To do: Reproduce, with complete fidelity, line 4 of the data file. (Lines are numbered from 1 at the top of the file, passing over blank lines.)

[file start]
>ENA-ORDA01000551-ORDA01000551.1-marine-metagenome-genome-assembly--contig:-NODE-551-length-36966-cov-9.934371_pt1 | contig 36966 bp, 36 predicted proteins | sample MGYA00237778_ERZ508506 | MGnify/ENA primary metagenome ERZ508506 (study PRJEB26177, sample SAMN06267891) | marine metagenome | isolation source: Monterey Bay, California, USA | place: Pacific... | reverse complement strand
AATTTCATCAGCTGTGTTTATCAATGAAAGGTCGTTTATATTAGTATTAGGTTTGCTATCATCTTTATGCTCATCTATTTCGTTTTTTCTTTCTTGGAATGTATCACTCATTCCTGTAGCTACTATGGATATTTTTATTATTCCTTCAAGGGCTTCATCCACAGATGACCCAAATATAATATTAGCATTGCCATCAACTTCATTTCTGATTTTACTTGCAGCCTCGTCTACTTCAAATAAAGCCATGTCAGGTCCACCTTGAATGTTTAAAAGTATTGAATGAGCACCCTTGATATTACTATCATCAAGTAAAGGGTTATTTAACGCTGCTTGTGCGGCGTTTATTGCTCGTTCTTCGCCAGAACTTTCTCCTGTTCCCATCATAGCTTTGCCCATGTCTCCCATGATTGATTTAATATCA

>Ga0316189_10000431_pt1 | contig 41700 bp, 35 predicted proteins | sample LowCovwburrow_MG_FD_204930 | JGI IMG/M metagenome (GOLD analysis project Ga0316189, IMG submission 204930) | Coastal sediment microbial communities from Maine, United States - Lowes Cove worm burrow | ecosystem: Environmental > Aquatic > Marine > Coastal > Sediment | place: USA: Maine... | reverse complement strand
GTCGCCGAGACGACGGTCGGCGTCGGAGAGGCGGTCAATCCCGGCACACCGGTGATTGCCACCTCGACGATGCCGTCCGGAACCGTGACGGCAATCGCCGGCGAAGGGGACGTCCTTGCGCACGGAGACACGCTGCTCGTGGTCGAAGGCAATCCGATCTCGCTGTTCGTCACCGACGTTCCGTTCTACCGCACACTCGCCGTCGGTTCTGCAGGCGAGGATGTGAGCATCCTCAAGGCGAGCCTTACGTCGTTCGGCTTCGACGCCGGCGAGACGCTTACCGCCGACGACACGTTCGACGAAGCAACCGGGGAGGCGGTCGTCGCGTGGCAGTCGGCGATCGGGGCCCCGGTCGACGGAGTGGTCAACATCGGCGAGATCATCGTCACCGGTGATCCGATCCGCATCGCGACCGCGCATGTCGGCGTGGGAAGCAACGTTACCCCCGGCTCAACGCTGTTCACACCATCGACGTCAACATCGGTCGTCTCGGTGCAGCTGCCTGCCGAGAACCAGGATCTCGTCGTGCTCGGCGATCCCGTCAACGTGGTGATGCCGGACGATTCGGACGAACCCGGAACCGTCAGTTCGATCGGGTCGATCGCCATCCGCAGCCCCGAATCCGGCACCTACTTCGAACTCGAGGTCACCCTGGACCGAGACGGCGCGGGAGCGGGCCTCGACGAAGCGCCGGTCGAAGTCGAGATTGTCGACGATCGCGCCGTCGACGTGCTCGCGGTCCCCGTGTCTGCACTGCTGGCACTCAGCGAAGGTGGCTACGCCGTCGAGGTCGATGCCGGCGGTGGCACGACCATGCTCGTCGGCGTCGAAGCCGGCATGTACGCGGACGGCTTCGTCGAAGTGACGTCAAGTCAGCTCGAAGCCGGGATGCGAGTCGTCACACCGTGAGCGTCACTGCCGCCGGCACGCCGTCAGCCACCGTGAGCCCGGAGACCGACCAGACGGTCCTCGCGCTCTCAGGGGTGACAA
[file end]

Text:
GTCGCCGAGACGACGGTCGGCGTCGGAGAGGCGGTCAATCCCGGCACACCGGTGATTGCCACCTCGACGATGCCGTCCGGAACCGTGACGGCAATCGCCGGCGAAGGGGACGTCCTTGCGCACGGAGACACGCTGCTCGTGGTCGAAGGCAATCCGATCTCGCTGTTCGTCACCGACGTTCCGTTCTACCGCACACTCGCCGTCGGTTCTGCAGGCGAGGATGTGAGCATCCTCAAGGCGAGCCTTACGTCGTTCGGCTTCGACGCCGGCGAGACGCTTACCGCCGACGACACGTTCGACGAAGCAACCGGGGAGGCGGTCGTCGCGTGGCAGTCGGCGATCGGGGCCCCGGTCGACGGAGTGGTCAACATCGGCGAGATCATCGTCACCGGTGATCCGATCCGCATCGCGACCGCGCATGTCGGCGTGGGAAGCAACGTTACCCCCGGCTCAACGCTGTTCACACCATCGACGTCAACATCGGTCGTCTCGGTGCAGCTGCCTGCCGAGAACCAGGATCTCGTCGTGCTCGGCGATCCCGTCAACGTGGTGATGCCGGACGATTCGGACGAACCCGGAACCGTCAGTTCGATCGGGTCGATCGCCATCCGCAGCCCCGAATCCGGCACCTACTTCGAACTCGAGGTCACCCTGGACCGAGACGGCGCGGGAGCGGGCCTCGACGAAGCGCCGGTCGAAGTCGAGATTGTCGACGATCGCGCCGTCGACGTGCTCGCGGTCCCCGTGTCTGCACTGCTGGCACTCAGCGAAGGTGGCTACGCCGTCGAGGTCGATGCCGGCGGTGGCACGACCATGCTCGTCGGCGTCGAAGCCGGCATGTACGCGGACGGCTTCGTCGAAGTGACGTCAAGTCAGCTCGAAGCCGGGATGCGAGTCGTCACACCGTGAGCGTCACTGCCGCCGGCACGCCGTCAGCCACCGTGAGCCCGGAGACCGACCAGACGGTCCTCGCGCTCTCAGGGGTGACAA